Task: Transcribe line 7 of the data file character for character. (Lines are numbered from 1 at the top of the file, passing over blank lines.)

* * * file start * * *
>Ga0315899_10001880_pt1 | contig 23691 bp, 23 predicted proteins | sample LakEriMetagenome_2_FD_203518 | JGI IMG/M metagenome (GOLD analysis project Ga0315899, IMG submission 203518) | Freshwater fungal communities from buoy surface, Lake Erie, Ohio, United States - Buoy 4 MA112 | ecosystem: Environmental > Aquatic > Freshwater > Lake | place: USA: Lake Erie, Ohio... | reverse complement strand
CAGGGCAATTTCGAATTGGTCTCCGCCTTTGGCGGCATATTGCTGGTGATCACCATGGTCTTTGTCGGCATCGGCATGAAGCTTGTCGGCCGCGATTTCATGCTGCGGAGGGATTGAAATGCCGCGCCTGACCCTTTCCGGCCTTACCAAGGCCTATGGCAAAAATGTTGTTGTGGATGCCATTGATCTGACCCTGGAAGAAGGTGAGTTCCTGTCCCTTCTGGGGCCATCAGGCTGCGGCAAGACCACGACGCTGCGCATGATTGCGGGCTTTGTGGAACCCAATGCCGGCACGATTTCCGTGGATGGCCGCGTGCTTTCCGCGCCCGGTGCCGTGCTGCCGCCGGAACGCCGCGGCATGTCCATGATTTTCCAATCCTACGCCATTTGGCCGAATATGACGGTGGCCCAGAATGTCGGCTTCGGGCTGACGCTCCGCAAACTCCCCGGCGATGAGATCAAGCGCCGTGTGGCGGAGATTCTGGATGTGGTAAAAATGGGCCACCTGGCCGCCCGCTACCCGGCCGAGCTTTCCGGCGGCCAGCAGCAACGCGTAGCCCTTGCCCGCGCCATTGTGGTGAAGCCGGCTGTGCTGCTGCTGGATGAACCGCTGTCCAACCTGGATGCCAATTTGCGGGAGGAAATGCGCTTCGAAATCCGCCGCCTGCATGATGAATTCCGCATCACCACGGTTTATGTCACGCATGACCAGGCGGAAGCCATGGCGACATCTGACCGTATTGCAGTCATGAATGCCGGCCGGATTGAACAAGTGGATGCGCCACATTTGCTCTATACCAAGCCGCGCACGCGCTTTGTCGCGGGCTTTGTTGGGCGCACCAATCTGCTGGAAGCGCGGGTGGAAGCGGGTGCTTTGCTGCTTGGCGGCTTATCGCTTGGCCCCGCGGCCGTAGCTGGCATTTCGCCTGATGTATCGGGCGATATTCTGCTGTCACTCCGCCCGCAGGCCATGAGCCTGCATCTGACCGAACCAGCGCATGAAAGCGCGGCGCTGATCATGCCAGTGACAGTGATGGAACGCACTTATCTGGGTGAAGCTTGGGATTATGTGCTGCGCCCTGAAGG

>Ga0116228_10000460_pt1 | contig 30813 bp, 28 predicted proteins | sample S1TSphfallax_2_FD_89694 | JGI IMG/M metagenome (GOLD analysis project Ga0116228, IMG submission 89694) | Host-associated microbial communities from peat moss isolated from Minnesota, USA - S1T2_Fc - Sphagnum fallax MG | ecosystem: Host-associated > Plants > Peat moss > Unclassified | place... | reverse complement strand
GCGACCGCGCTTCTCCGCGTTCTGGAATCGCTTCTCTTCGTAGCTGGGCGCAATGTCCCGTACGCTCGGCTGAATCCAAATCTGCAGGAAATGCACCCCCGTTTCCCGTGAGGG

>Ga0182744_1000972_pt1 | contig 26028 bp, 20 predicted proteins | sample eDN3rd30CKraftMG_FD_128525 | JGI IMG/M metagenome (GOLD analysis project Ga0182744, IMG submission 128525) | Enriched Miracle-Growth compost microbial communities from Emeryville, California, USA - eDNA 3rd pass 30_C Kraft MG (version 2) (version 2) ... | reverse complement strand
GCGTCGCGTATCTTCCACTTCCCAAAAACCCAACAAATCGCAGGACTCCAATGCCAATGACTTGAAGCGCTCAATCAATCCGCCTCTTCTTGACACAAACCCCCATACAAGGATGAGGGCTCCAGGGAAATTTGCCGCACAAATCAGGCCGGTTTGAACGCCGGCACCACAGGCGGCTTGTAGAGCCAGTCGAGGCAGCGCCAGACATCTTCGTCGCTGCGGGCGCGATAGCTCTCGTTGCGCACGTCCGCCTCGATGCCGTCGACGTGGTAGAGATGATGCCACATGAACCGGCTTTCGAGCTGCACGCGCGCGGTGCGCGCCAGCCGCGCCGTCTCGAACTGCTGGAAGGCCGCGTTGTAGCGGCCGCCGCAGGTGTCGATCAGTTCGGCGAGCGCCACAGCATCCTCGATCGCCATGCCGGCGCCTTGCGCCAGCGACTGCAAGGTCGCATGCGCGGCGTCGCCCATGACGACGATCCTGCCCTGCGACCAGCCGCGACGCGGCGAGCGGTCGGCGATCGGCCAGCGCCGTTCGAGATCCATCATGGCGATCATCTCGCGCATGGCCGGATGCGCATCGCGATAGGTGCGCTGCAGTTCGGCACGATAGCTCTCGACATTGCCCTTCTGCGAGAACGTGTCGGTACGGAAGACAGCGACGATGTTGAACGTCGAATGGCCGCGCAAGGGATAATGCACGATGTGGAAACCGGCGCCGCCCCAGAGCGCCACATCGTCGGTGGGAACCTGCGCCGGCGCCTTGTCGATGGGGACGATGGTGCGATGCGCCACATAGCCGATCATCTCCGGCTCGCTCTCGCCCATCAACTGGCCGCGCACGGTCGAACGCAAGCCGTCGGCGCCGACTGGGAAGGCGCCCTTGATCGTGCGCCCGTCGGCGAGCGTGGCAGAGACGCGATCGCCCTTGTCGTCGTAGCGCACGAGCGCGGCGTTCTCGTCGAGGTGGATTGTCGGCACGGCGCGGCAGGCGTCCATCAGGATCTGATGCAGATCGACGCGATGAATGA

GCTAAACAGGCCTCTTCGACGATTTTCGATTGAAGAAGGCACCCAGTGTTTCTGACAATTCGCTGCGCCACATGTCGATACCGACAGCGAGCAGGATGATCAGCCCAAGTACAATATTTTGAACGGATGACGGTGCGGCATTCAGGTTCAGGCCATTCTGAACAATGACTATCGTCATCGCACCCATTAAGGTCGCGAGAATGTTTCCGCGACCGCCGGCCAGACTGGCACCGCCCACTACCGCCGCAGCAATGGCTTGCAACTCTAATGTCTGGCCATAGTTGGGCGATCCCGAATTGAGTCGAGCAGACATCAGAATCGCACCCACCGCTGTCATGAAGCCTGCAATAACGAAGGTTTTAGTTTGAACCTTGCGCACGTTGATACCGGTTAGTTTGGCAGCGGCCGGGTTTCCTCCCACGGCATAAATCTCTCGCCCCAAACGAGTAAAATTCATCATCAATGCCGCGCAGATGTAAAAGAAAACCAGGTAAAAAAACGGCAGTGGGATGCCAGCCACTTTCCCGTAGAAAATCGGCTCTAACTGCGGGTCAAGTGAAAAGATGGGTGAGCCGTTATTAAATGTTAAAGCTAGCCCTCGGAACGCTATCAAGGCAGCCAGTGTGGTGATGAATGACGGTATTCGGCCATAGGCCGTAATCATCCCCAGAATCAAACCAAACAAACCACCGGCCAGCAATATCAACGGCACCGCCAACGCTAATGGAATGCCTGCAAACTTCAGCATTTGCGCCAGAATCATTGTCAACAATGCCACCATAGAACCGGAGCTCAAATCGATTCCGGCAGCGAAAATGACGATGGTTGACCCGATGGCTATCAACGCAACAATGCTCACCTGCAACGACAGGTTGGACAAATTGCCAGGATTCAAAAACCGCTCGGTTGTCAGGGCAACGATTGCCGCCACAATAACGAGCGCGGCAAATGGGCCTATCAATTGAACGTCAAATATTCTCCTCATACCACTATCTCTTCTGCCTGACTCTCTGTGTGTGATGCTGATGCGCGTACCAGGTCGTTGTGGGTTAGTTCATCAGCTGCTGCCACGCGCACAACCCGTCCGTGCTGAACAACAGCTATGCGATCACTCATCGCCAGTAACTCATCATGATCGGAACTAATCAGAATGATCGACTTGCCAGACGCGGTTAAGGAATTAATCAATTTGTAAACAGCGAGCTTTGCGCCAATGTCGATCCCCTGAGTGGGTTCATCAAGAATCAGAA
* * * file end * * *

GCTAAACAGGCCTCTTCGACGATTTTCGATTGAAGAAGGCACCCAGTGTTTCTGACAATTCGCTGCGCCACATGTCGATACCGACAGCGAGCAGGATGATCAGCCCAAGTACAATATTTTGAACGGATGACGGTGCGGCATTCAGGTTCAGGCCATTCTGAACAATGACTATCGTCATCGCACCCATTAAGGTCGCGAGAATGTTTCCGCGACCGCCGGCCAGACTGGCACCGCCCACTACCGCCGCAGCAATGGCTTGCAACTCTAATGTCTGGCCATAGTTGGGCGATCCCGAATTGAGTCGAGCAGACATCAGAATCGCACCCACCGCTGTCATGAAGCCTGCAATAACGAAGGTTTTAGTTTGAACCTTGCGCACGTTGATACCGGTTAGTTTGGCAGCGGCCGGGTTTCCTCCCACGGCATAAATCTCTCGCCCCAAACGAGTAAAATTCATCATCAATGCCGCGCAGATGTAAAAGAAAACCAGGTAAAAAAACGGCAGTGGGATGCCAGCCACTTTCCCGTAGAAAATCGGCTCTAACTGCGGGTCAAGTGAAAAGATGGGTGAGCCGTTATTAAATGTTAAAGCTAGCCCTCGGAACGCTATCAAGGCAGCCAGTGTGGTGATGAATGACGGTATTCGGCCATAGGCCGTAATCATCCCCAGAATCAAACCAAACAAACCACCGGCCAGCAATATCAACGGCACCGCCAACGCTAATGGAATGCCTGCAAACTTCAGCATTTGCGCCAGAATCATTGTCAACAATGCCACCATAGAACCGGAGCTCAAATCGATTCCGGCAGCGAAAATGACGATGGTTGACCCGATGGCTATCAACGCAACAATGCTCACCTGCAACGACAGGTTGGACAAATTGCCAGGATTCAAAAACCGCTCGGTTGTCAGGGCAACGATTGCCGCCACAATAACGAGCGCGGCAAATGGGCCTATCAATTGAACGTCAAATATTCTCCTCATACCACTATCTCTTCTGCCTGACTCTCTGTGTGTGATGCTGATGCGCGTACCAGGTCGTTGTGGGTTAGTTCATCAGCTGCTGCCACGCGCACAACCCGTCCGTGCTGAACAACAGCTATGCGATCACTCATCGCCAGTAACTCATCATGATCGGAACTAATCAGAATGATCGACTTGCCAGACGCGGTTAAGGAATTAATCAATTTGTAAACAGCGAGCTTTGCGCCAATGTCGATCCCCTGAGTGGGTTCATCAAGAATCAGAA